New Delhi: Defence Minister Rajnath Singh on Thursday asserted in Parliament that no force in the world can stop Indian soldiers from patrolling the country’s border (Line of Actual Control) in Ladakh region.
Making a statement in Rajya Sabha on the situation in eastern Ladakh, he said that China has amassed troops on the border and in response India has made appropriate counter deployment.
China, he said, made provocative military manoeuvres on August 29/30 in an attempt to change the status quo in the south bank area of Pangong Lake at a time when the two sides were engaged in military and diplomatic talks.
The defence minister said there is a mismatch between what China says and does. “Unki kathani aur karni alag hai (their actions are at variance with their words),” he said.
“No force in the world can stop Indian soldiers from patrolling. Our soldiers have sacrificed their lives only for this,” he added.
Rajnath was responding to a clarification sought by former defence minister AK Antony on the issue of Indian forces not being allowed to patrol in certain parts of the Galwan valley.
“I want to make it clear (that) skirmishes and face-off are because of this (issue of patrolling),” Rajnath replied, adding that the patrolling pattern is traditional and well defined.
“China does not accept the customary and traditional alignment of the boundary between India and China,” he said.
“We believe that this alignment is based on well-established geographical principles confirmed by treaties and agreements, as well as historical usage and practice, well-known for centuries to both sides,” Rajnath said.
“The Chinese position, however, is that the boundary between the two countries has not been formally delimited, that there exists a traditional customary line formed by the extent of jurisdiction that they claim was exercised historically by each side, and that the two sides have different interpretations of the position of the traditional customary line,” he said.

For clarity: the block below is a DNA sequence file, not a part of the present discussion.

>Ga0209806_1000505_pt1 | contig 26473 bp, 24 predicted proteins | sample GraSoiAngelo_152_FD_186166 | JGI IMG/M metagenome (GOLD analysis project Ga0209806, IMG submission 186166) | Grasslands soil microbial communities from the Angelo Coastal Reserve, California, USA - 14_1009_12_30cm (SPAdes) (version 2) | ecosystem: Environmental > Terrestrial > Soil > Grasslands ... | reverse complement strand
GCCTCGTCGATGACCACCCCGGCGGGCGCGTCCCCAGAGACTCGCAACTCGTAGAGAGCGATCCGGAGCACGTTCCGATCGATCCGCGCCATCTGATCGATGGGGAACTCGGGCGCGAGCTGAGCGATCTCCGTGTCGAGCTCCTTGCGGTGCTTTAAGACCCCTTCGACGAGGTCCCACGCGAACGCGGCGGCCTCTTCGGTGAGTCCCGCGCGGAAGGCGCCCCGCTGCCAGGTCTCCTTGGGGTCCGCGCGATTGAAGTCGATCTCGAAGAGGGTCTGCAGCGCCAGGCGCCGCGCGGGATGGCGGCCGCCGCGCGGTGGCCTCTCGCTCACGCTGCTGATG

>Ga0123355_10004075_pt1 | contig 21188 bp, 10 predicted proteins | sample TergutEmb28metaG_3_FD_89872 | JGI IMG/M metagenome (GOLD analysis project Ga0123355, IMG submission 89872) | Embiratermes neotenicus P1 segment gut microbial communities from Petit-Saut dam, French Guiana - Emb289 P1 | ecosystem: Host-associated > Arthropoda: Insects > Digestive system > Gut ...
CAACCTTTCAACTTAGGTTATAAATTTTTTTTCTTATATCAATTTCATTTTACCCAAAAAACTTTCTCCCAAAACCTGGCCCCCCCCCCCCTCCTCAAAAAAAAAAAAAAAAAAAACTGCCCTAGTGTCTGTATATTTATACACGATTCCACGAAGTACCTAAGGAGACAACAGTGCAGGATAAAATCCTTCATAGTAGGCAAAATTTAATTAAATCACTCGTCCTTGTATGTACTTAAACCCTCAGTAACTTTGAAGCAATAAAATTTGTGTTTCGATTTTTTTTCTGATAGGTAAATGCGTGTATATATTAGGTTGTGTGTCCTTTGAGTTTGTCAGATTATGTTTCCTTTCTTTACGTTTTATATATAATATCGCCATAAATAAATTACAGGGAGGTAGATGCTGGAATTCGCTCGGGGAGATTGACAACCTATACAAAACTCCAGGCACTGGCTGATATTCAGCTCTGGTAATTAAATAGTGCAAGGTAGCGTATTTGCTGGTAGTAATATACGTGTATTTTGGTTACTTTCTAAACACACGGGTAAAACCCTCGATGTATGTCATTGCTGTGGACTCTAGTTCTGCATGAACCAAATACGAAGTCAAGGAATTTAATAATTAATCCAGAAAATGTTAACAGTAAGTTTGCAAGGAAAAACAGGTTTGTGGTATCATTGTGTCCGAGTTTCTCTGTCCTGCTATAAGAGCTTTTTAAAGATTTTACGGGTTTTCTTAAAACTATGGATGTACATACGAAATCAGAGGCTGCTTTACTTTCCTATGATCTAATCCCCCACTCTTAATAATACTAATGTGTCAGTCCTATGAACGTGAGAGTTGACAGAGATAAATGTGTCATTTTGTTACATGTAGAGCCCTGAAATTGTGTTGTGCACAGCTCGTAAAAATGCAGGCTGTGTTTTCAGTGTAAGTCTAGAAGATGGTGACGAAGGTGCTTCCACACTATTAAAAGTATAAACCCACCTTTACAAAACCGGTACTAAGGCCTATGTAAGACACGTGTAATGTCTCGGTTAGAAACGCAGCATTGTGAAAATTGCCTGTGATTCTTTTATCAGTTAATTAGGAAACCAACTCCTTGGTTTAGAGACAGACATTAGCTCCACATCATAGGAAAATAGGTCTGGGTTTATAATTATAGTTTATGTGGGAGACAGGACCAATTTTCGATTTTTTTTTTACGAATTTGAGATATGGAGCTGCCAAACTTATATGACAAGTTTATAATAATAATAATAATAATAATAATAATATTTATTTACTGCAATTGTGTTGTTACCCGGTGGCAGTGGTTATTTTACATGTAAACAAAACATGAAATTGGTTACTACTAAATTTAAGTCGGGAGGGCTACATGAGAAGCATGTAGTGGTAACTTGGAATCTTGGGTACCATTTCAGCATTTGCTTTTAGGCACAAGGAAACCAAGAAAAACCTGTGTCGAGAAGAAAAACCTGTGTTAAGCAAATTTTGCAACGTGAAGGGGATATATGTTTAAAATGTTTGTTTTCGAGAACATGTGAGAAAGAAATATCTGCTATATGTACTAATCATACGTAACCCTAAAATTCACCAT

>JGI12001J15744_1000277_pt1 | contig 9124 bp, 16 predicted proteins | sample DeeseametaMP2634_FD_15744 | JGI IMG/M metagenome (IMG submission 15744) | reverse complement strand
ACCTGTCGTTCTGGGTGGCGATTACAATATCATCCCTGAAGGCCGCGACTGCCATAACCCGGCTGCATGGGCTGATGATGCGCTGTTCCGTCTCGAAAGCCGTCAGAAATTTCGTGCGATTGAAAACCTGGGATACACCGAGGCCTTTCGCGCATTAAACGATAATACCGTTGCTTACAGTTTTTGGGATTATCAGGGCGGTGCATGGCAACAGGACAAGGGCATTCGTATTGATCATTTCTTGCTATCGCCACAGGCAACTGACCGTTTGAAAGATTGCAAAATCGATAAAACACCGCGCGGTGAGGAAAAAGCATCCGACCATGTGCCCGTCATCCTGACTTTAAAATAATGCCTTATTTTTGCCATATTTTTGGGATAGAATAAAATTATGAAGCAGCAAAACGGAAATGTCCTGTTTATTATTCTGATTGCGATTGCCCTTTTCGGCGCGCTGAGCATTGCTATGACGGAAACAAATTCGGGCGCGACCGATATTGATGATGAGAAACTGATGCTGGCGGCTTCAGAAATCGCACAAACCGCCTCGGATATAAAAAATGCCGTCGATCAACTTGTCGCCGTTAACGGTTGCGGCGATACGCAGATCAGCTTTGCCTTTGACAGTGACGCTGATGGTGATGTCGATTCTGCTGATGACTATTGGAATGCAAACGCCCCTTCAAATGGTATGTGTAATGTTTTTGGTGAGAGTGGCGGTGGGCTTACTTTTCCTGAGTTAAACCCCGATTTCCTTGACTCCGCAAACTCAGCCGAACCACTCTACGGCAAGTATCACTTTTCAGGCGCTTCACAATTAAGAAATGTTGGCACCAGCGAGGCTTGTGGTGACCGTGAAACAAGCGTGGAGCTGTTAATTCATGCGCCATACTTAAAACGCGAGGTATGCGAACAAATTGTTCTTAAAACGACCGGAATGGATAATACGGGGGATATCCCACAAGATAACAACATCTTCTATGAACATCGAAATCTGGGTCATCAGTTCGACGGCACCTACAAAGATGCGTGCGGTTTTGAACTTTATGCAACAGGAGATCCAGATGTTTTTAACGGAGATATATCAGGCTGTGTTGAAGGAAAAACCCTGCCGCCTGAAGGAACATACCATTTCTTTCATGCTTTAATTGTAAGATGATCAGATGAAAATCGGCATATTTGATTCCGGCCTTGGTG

China, he said, continues to be in illegal occupation of about 38,000 square kilometers of Ladakh. Besides it also holds 5,180 sq km of Indian territory in Pakistan-occupied Kashmir that Pakistan had illegally ceded in 1963.
“I would like to mention here that as yet there is no commonly delineated Line of Actual Control (LAC) in the border areas between India and China and there is no common perception of
the entire LAC,” he said.
On the latest situation, the minister said India has noticed a build-up of troops and armaments by China in border areas adjacent to Eastern Ladakh since April.
“In early May, the Chinese side had taken action to hinder the normal, traditional patrolling pattern of our troops in the Galwan Valley area, which resulted in a face-off,” he said.
Even as this situation was being addressed by the Ground Commanders, in mid-May the Chinese side made several attempts to transgress the LAC in other parts of the Western Sector.
This included Kongka La, Gogra and North Bank of Pangong Lake, he said.
“These attempts were detected early and consequently responded to appropriately by our armed forces,” he said.
“We made it clear to the Chinese side both through diplomatic and military channels that China was, by such actions, attempting to unilaterally alter the status quo. It was categorically
conveyed that this was unacceptable,” Singh said.
Senior commanders of the two sides in a meeting on June 6 agreed on a process of disengagement that involved reciprocal actions, he said.
“Both sides also agreed to respect and abide by the LAC and not undertake any activity to alter the status quo. However, in violation of this, the Chinese side created a violent face-off on June 15 at Galwan. Our brave soldiers laid down their lives and also inflicted costs including casualties on the Chinese side,” he said.
Indian armed forces have during these provocative actions maintained sainyam (restraint) and displayed shaurya (valour), he said.
Giving details of the talks held with China to de-escalate the tension, the minister said India pressed for three key principles — strictly respecting the LAC, not attempting to alter the status
quo unilaterally, and abiding by all agreements and understandings between the two sides.
The Chinese side, on its part, took the position that the situation should be handled in a responsible manner and ensure peace and tranquillity as per bilateral agreements and protocol.
China made provocative military manoeuvres late last month even when these discussions were on, Rajnath said.